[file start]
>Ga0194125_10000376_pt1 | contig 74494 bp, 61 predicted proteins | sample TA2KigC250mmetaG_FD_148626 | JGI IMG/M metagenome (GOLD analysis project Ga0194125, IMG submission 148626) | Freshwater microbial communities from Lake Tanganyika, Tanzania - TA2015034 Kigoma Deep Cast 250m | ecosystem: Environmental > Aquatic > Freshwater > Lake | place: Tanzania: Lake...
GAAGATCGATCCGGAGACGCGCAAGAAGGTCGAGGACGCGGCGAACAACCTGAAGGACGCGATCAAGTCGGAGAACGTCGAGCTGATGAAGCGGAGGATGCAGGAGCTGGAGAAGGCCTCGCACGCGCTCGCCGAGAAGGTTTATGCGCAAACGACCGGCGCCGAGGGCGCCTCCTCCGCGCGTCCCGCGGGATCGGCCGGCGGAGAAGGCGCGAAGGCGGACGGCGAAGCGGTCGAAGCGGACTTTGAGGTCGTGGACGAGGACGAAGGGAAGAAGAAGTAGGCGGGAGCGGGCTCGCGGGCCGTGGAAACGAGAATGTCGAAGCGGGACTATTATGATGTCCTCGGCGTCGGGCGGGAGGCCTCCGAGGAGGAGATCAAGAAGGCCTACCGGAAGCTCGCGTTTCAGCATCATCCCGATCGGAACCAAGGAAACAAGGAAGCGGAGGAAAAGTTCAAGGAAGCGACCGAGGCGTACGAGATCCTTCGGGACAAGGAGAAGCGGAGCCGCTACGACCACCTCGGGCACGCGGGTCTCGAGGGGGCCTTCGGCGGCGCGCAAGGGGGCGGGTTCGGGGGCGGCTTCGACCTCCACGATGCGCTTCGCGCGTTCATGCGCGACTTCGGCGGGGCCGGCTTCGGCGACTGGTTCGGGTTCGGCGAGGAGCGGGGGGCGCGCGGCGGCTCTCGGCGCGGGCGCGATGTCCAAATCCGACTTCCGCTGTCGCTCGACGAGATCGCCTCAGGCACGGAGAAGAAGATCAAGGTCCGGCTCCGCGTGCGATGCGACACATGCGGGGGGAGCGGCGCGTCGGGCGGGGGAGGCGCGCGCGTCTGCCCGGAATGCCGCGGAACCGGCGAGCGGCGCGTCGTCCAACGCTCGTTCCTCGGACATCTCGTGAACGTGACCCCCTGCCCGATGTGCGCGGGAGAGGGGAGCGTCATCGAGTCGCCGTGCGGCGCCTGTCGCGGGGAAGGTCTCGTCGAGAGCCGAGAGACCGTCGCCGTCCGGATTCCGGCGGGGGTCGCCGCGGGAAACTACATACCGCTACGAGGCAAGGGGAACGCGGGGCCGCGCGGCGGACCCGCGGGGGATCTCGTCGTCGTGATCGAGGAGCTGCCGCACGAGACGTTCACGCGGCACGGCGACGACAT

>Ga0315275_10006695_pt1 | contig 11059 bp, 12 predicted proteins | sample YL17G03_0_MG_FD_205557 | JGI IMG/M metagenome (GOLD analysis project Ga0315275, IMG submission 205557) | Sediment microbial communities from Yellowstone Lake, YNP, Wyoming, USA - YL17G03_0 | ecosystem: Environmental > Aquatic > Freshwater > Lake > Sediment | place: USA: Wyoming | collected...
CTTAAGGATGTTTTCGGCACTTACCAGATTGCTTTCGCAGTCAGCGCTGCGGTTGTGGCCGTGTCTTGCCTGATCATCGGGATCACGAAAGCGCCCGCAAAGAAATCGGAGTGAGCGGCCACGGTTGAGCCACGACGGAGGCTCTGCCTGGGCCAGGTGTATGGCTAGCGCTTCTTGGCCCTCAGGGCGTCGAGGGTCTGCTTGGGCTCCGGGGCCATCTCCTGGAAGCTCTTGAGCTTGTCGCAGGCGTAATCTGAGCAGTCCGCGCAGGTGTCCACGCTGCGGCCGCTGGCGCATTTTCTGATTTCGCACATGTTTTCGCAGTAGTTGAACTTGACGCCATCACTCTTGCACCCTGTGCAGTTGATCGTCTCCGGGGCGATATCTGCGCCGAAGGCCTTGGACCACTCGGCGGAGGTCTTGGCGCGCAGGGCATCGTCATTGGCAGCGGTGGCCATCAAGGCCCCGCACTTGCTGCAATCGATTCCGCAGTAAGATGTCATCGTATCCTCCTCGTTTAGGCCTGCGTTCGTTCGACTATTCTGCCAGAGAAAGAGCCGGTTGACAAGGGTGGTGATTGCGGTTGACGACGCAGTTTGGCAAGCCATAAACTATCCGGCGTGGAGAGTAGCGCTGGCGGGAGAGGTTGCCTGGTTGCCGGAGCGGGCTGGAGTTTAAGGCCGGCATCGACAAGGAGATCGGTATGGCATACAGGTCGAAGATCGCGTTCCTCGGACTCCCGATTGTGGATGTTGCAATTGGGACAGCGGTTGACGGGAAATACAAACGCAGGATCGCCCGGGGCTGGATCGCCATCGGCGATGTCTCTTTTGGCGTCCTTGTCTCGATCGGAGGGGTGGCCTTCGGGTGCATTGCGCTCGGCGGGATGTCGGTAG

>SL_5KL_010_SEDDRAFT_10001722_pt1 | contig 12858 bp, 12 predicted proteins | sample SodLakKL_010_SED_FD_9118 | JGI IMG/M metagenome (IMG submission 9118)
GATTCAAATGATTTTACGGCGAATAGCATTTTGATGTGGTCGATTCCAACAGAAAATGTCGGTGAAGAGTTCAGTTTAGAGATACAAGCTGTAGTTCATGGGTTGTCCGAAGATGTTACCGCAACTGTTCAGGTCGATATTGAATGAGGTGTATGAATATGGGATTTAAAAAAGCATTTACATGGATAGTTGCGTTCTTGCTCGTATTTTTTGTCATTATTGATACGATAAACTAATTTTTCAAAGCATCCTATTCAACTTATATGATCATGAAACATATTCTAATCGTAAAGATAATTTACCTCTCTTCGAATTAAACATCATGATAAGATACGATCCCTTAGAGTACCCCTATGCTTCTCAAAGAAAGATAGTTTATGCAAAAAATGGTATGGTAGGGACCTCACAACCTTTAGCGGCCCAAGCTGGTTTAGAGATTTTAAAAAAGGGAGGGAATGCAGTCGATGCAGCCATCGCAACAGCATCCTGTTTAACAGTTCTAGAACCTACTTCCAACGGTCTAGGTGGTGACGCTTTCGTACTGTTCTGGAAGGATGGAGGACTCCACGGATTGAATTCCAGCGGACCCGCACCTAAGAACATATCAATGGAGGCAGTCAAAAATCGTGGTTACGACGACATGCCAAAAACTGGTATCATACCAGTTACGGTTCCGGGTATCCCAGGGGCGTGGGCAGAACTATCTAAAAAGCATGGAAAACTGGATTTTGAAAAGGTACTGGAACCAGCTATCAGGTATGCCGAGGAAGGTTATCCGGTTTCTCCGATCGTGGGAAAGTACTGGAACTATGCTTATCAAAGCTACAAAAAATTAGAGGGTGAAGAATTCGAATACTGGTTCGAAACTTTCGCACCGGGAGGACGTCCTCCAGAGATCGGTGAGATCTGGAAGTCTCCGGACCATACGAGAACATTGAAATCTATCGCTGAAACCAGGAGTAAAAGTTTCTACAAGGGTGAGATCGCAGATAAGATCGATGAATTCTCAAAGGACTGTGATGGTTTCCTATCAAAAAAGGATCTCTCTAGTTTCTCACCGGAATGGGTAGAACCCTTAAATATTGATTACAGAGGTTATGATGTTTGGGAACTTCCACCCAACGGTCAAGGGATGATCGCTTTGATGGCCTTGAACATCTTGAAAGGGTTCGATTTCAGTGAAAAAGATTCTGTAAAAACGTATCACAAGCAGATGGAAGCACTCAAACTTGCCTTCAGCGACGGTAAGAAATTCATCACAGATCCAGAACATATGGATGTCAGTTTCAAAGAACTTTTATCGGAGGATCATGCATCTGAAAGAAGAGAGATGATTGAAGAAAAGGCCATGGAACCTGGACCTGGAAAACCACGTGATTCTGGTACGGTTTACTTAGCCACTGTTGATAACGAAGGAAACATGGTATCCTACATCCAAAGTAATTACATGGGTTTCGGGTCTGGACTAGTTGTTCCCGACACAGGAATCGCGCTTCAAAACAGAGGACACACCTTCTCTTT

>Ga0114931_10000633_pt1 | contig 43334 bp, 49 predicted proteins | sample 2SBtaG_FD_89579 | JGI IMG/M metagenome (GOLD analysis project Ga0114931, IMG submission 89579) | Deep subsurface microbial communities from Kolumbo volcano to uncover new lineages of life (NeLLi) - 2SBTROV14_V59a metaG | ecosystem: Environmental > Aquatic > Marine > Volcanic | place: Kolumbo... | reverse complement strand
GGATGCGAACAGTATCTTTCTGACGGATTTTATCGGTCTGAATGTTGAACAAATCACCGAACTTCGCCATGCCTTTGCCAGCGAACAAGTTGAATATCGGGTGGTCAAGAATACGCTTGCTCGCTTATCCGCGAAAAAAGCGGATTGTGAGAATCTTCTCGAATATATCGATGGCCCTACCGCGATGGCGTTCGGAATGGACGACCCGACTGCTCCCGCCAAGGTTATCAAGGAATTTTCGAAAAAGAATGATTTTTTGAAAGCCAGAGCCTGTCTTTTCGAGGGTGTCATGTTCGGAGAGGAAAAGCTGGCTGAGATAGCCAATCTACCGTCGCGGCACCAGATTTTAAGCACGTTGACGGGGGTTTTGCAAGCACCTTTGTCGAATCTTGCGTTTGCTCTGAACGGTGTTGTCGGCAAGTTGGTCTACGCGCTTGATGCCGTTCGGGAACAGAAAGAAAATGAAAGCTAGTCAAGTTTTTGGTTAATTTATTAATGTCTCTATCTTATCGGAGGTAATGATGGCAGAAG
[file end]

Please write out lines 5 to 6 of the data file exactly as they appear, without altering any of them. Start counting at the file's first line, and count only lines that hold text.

>SL_5KL_010_SEDDRAFT_10001722_pt1 | contig 12858 bp, 12 predicted proteins | sample SodLakKL_010_SED_FD_9118 | JGI IMG/M metagenome (IMG submission 9118)
GATTCAAATGATTTTACGGCGAATAGCATTTTGATGTGGTCGATTCCAACAGAAAATGTCGGTGAAGAGTTCAGTTTAGAGATACAAGCTGTAGTTCATGGGTTGTCCGAAGATGTTACCGCAACTGTTCAGGTCGATATTGAATGAGGTGTATGAATATGGGATTTAAAAAAGCATTTACATGGATAGTTGCGTTCTTGCTCGTATTTTTTGTCATTATTGATACGATAAACTAATTTTTCAAAGCATCCTATTCAACTTATATGATCATGAAACATATTCTAATCGTAAAGATAATTTACCTCTCTTCGAATTAAACATCATGATAAGATACGATCCCTTAGAGTACCCCTATGCTTCTCAAAGAAAGATAGTTTATGCAAAAAATGGTATGGTAGGGACCTCACAACCTTTAGCGGCCCAAGCTGGTTTAGAGATTTTAAAAAAGGGAGGGAATGCAGTCGATGCAGCCATCGCAACAGCATCCTGTTTAACAGTTCTAGAACCTACTTCCAACGGTCTAGGTGGTGACGCTTTCGTACTGTTCTGGAAGGATGGAGGACTCCACGGATTGAATTCCAGCGGACCCGCACCTAAGAACATATCAATGGAGGCAGTCAAAAATCGTGGTTACGACGACATGCCAAAAACTGGTATCATACCAGTTACGGTTCCGGGTATCCCAGGGGCGTGGGCAGAACTATCTAAAAAGCATGGAAAACTGGATTTTGAAAAGGTACTGGAACCAGCTATCAGGTATGCCGAGGAAGGTTATCCGGTTTCTCCGATCGTGGGAAAGTACTGGAACTATGCTTATCAAAGCTACAAAAAATTAGAGGGTGAAGAATTCGAATACTGGTTCGAAACTTTCGCACCGGGAGGACGTCCTCCAGAGATCGGTGAGATCTGGAAGTCTCCGGACCATACGAGAACATTGAAATCTATCGCTGAAACCAGGAGTAAAAGTTTCTACAAGGGTGAGATCGCAGATAAGATCGATGAATTCTCAAAGGACTGTGATGGTTTCCTATCAAAAAAGGATCTCTCTAGTTTCTCACCGGAATGGGTAGAACCCTTAAATATTGATTACAGAGGTTATGATGTTTGGGAACTTCCACCCAACGGTCAAGGGATGATCGCTTTGATGGCCTTGAACATCTTGAAAGGGTTCGATTTCAGTGAAAAAGATTCTGTAAAAACGTATCACAAGCAGATGGAAGCACTCAAACTTGCCTTCAGCGACGGTAAGAAATTCATCACAGATCCAGAACATATGGATGTCAGTTTCAAAGAACTTTTATCGGAGGATCATGCATCTGAAAGAAGAGAGATGATTGAAGAAAAGGCCATGGAACCTGGACCTGGAAAACCACGTGATTCTGGTACGGTTTACTTAGCCACTGTTGATAACGAAGGAAACATGGTATCCTACATCCAAAGTAATTACATGGGTTTCGGGTCTGGACTAGTTGTTCCCGACACAGGAATCGCGCTTCAAAACAGAGGACACACCTTCTCTTT